Creative problem solving. Collaboration and communication. Working calmly under pressure. These are traits that can make for a good developer or just a good coworker in general.
They also happen to be excellent qualities for breaking out of an escape room!
What’s an Escape Room?
An escape room is essentially a series of logic puzzles with various physical and electronic components staged inside a themed room. If your group successfully solves all these puzzles inside the allotted time, you “escape” from the room.
While commercial escape rooms have become common, it’s not too difficult to design and run your very own escape room. It’s fairly easy to search the internet for DIY puzzle ideas, and you can create some great experiences with very low-tech solutions, such as crosswords and combination locks. But the puzzles themselves are not what makes an escape room tick.
A custom escape room works great as part of an internal conference, a quarterly party, or just a fun lunchtime break from work. In this post, I’m going to lay out some strategies for developing a custom escape room, as well as some reasons why you should consider running one at work. In my next post, I’ll share detailed instructions for a developer-specific escape room that I’ve iterated on and had success with at a few different companies.
At a fundamental level, you want an escape room to engage everyone in the group. Groups can vary in size and skill level, so it’s important to include multiple puzzles that can be worked on independently. It’s fine for an individual puzzle to be solvable by a single person, but ideally, you want puzzles to be easier or faster to solve when multiple people are working together. Nobody wants to feel left out or useless when trying to solve an escape room.
Pattern recognition and matching items are one way to achieve this. Objects that must be physically manipulated and are either far apart or too large/numerous for one person to handle efficiently are another. Physically hiding items so that people have to search for them is another common strategy. However, remember that a puzzle that needs a lot of people to solve can also pose a problem, since you can end up with a too-many-cooks situation.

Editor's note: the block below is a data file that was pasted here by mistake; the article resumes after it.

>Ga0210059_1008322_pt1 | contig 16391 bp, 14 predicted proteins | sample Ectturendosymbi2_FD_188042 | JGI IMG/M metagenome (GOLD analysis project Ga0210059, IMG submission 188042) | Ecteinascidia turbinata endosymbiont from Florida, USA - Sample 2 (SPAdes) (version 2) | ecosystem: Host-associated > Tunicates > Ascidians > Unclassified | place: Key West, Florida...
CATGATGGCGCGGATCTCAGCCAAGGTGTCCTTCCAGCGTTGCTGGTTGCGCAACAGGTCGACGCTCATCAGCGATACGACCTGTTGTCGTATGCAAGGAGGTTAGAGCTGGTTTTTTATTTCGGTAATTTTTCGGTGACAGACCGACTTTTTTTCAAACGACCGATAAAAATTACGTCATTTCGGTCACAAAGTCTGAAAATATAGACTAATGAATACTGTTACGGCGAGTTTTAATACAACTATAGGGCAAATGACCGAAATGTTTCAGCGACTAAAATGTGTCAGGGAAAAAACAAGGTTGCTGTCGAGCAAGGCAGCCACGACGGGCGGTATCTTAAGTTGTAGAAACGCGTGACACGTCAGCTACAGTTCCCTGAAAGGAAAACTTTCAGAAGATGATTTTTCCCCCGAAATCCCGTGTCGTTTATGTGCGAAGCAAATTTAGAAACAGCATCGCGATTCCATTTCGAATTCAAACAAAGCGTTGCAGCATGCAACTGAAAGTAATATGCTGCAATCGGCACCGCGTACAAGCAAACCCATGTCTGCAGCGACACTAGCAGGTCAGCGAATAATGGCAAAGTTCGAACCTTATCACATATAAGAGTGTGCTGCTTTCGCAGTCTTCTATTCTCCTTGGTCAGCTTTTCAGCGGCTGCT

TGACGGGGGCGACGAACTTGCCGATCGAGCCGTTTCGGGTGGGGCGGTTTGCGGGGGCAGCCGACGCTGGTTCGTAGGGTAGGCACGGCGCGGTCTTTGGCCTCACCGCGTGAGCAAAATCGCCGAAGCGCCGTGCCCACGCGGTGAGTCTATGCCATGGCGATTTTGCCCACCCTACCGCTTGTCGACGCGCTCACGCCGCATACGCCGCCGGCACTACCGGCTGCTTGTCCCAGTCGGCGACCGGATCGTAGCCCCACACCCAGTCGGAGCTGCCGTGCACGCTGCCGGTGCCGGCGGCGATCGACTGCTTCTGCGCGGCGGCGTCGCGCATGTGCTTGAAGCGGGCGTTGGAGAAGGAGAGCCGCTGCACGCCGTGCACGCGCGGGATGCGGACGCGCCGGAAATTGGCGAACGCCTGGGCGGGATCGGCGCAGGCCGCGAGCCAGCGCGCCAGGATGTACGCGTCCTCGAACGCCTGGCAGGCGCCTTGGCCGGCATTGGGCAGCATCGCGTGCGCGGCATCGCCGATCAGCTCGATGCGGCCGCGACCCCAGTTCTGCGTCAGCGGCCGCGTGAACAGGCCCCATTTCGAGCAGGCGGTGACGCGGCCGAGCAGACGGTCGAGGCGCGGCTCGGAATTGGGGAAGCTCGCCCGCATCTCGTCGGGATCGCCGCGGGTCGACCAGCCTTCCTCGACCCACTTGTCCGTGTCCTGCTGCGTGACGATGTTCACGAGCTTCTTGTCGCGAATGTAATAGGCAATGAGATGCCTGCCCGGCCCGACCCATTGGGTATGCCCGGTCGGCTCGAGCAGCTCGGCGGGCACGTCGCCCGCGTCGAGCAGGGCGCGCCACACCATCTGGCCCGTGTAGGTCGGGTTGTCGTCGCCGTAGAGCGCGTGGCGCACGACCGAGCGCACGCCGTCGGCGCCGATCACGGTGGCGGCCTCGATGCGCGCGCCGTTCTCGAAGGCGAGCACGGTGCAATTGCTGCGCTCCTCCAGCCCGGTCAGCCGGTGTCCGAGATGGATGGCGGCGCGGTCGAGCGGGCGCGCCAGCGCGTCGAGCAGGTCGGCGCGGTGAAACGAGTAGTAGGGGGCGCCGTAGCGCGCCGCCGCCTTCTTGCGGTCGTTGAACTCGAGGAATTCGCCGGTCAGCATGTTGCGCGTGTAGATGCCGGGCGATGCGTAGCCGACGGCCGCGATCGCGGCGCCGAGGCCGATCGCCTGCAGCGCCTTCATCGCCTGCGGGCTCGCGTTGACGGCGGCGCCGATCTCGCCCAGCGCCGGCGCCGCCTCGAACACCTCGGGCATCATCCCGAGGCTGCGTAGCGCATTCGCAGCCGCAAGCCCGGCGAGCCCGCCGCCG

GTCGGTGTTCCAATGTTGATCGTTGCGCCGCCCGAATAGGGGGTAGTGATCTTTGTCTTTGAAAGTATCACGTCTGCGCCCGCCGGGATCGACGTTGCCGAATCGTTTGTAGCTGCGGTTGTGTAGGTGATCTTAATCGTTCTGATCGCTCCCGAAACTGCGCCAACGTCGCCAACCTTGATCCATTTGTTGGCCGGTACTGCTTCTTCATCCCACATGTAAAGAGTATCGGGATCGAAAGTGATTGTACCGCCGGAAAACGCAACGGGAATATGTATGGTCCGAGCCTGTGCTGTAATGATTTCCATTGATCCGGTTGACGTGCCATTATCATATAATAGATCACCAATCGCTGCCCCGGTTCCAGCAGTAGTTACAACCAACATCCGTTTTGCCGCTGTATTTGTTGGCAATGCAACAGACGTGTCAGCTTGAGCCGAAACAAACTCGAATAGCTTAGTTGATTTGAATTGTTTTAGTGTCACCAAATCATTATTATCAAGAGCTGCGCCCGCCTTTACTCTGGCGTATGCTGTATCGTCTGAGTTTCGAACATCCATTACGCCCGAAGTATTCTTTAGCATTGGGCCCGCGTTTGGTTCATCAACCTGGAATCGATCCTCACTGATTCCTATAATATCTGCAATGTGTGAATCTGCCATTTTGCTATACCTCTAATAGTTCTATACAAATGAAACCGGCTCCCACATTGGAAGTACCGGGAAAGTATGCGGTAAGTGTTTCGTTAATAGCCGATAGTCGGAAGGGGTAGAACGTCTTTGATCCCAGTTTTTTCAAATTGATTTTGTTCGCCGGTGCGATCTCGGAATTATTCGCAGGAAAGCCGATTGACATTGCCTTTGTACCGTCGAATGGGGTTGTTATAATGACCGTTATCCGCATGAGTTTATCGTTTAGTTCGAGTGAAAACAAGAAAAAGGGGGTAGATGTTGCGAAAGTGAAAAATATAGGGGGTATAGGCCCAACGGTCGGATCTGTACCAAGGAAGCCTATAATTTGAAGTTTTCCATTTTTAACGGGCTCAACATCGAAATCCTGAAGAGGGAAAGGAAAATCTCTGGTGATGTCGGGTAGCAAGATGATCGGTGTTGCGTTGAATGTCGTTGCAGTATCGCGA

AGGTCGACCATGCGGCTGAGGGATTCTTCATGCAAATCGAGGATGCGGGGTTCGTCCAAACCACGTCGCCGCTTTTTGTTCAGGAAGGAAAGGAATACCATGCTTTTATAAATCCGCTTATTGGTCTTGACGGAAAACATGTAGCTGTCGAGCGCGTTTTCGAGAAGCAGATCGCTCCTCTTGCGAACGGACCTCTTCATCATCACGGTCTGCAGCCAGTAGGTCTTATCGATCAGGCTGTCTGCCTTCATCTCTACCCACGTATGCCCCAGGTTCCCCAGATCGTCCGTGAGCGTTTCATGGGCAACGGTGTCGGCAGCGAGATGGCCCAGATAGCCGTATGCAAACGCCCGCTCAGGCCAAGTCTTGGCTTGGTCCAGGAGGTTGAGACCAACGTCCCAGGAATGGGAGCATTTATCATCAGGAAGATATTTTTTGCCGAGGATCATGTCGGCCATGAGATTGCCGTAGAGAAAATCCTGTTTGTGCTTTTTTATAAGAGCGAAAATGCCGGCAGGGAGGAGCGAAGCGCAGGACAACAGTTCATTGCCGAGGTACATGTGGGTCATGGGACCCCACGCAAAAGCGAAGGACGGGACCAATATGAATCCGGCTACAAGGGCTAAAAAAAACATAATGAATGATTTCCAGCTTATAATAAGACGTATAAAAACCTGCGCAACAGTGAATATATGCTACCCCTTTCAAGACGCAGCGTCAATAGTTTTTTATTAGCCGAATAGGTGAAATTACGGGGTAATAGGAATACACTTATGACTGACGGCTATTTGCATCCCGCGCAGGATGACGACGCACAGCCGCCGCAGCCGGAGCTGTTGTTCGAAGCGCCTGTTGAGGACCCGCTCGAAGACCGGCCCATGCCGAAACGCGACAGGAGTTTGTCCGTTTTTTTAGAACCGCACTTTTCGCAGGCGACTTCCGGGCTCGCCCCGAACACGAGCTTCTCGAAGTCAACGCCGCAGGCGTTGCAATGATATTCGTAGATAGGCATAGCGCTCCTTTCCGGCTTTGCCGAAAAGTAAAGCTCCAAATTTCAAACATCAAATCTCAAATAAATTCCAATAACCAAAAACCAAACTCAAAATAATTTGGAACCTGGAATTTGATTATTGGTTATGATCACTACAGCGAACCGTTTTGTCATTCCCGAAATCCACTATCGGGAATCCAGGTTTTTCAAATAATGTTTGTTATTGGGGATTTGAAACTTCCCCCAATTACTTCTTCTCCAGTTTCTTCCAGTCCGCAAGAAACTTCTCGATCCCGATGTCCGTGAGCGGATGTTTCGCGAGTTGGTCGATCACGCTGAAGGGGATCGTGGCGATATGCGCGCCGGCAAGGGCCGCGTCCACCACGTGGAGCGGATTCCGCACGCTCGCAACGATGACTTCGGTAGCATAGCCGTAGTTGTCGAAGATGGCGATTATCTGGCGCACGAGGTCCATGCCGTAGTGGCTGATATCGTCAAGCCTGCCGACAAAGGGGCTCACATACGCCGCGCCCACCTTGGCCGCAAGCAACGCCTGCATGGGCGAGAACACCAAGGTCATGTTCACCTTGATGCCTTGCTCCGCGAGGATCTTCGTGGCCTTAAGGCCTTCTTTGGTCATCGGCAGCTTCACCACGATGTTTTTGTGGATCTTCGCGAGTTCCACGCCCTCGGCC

In a successful escape room, your group will be working toward a goal with achievable steps along the way. Escape rooms are always racing against a clock, so it’s important that groups can feel a sense of progress and see an end goal in sight. Generally, this is accomplished by making some puzzles impossible to solve until others are finished, usually by unlocking a key (literally or metaphorically). If you can have two independently solved puzzles come together to provide the clue or key for the next set of puzzles, then you’ll have an engaged group with a clear goal and the building blocks for a successful escape room.
Lastly, you need to provide enough context. In my experience designing custom escape rooms, the hardest part is figuring out how much information to provide to solve a puzzle. It’s incredibly difficult for a puzzle designer to gauge how difficult it will be for others to solve the puzzle, so err on the side of too much information. You can always adjust if groups are solving things too quickly.
To recap, for a successful escape room you need:
- Puzzles that are designed to be worked on simultaneously by multiple people
- A goal that involves completing some puzzles before others can be solved
- Enough context about the puzzles that the group can solve them in a reasonable amount of time
Software Team Building
It’s easy to see why an escape room would be fun among a group of friends, but why would you try to run one at work? In general, these activities can provide a very positive team-building experience. For teams of software developers, however, there is an added layer of relevancy. Let’s take a look back at the keys for a successful escape room I summarized above, but replace the word “puzzles” with the word “stories”:
- Stories that are designed to be worked on simultaneously by multiple people
- A goal that involves completing some stories before others can be solved
- Enough context about the stories that the group can solve them in a reasonable amount of time
Now, instead of an escape room, you’re talking about an Agile software project! At Atomic Object, whenever we work through a backlog, create features, and ship an application, we’re essentially solving a client’s escape room.
Those traits I mentioned above (creative problem solving, communication, and working under pressure) are as essential to delivering great software as they are to solving a well-designed escape room. Experiencing that kind of challenge in an environment with coworkers, one where there aren’t any real stakes or relation to your actual work, can be a great way to build trust and camaraderie with your colleagues.
It also provides a new mindset to approach your actual work. When I get stuck or frustrated by a complex problem, one strategy I use now is to imagine that it’s just another escape room puzzle. The reduction in anxiety I get from reframing problems this way and the opportunity to feel as though I’m playing at work has been a wonderful discovery.
Now read Part 2 where I give you all the details of my personal programming escape room.